by John Hocevar
July 28, 2007
After months of preparation, we are finally here. The Esperanza has just arrived at the SW edge of Pribilof Canyon, and the seas are calm. After a lot of hard work from the crew, we have loaded on two submarines, an ROV, a decompression chamber the size of a small whale, and more piles, boxes, and bags of dive gear and scientific equipment than would fit in a small warehouse. Everyone managed to get here, which in itself is quite a feat given how far some people had to come and how notoriously prone to cancellations and delays flights into Alaska’s outlying airports can be.
Everything seems to be in good working order, so if all goes well today we will get the two submarines in the water this morning, followed by an ROV dive as soon as they come up. Then if the weather’s still good, we’ll get in another sub dive after that – taking advantage of these long Alaska summer days. And with the unpredictable Bering Sea weather, we want to do as much as we can when the wind and waves allow it.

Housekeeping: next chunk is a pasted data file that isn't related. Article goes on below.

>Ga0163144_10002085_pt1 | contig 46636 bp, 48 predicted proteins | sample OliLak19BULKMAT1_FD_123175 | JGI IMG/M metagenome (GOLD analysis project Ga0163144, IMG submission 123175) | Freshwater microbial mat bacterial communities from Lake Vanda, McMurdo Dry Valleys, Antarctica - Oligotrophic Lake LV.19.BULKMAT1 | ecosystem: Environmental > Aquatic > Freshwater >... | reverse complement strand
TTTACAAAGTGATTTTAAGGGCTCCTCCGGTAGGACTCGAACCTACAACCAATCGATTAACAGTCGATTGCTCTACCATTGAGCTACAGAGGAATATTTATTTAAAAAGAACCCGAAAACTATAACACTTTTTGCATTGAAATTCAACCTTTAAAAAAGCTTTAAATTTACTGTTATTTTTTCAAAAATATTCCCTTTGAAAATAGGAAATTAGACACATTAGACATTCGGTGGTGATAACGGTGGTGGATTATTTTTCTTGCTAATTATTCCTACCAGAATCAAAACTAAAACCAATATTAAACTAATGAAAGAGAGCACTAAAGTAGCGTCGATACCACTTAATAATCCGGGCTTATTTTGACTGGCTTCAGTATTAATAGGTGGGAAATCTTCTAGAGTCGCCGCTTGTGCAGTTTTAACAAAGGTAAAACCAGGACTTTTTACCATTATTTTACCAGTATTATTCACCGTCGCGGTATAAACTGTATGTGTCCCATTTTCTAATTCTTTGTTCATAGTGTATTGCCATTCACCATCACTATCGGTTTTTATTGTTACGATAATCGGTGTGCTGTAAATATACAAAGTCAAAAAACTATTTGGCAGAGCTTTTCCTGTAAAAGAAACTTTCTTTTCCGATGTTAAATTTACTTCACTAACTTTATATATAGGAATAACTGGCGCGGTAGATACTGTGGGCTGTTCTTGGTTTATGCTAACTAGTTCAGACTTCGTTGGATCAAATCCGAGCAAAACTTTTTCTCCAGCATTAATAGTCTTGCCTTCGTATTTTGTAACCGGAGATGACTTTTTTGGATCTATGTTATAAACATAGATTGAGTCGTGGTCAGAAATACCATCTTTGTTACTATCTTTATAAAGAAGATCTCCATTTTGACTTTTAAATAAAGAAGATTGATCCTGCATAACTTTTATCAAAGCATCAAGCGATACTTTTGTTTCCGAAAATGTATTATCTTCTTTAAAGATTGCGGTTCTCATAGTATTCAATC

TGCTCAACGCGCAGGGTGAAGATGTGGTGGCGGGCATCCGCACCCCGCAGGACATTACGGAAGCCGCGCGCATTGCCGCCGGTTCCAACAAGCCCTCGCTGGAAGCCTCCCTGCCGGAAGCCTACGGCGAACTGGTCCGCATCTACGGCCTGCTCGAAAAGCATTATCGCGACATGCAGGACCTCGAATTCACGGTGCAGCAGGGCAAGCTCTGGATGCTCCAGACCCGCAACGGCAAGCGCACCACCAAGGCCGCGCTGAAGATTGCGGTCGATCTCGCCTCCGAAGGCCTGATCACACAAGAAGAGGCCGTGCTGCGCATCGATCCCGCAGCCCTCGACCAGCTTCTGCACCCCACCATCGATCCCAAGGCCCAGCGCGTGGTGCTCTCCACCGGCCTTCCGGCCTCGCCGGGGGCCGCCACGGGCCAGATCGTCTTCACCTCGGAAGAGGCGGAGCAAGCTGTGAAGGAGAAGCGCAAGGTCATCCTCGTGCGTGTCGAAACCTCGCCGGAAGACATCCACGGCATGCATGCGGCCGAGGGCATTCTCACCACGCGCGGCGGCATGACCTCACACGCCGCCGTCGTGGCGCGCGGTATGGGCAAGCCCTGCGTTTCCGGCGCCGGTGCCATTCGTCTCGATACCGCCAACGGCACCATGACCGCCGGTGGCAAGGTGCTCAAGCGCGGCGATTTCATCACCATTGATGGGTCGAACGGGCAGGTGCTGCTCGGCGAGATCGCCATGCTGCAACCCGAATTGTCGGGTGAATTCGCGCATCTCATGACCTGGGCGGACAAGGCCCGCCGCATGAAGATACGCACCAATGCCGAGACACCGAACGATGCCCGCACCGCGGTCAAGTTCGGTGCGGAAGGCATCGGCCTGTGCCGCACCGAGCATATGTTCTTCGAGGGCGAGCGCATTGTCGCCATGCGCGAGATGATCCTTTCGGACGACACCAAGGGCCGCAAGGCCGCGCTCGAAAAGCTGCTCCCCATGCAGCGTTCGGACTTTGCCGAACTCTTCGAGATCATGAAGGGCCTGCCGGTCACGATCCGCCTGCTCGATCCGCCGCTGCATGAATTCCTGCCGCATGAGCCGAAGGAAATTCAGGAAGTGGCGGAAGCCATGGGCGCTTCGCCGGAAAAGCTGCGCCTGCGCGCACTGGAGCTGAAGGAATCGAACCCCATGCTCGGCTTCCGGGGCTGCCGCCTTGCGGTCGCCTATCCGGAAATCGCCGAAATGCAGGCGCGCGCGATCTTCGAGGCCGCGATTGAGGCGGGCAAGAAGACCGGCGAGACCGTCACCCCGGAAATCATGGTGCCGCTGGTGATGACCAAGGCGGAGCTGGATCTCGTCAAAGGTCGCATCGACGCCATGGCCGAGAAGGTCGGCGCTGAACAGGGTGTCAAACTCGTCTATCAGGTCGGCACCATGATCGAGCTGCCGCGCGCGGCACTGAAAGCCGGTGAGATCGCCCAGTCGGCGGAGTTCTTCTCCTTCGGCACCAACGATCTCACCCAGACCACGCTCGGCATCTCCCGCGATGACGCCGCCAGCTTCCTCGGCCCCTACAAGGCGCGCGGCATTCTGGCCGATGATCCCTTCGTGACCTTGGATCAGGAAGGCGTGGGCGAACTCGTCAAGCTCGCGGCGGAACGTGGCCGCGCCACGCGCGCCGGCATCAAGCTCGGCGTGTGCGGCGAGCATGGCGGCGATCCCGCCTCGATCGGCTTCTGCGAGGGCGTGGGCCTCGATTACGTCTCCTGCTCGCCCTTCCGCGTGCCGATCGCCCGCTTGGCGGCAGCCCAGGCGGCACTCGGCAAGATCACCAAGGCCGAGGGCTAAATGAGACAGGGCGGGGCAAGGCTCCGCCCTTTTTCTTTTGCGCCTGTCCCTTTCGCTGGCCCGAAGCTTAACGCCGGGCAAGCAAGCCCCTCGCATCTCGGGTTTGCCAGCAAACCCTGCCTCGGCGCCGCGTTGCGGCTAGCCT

Yesterday we watched footage of the ROV dives that NOAA did in the Bering Sea back in the 90s, and Bob Stone (the NOAA coral specialist on board with us) showed us video from his groundbreaking work in the Aleutian Islands. No one has ever been down in this canyon before, but these videos will give us some idea of what we might find. Really, though, no one knows what is down there, and we can’t wait to find out.
It’s time to get in the water! Wish us luck –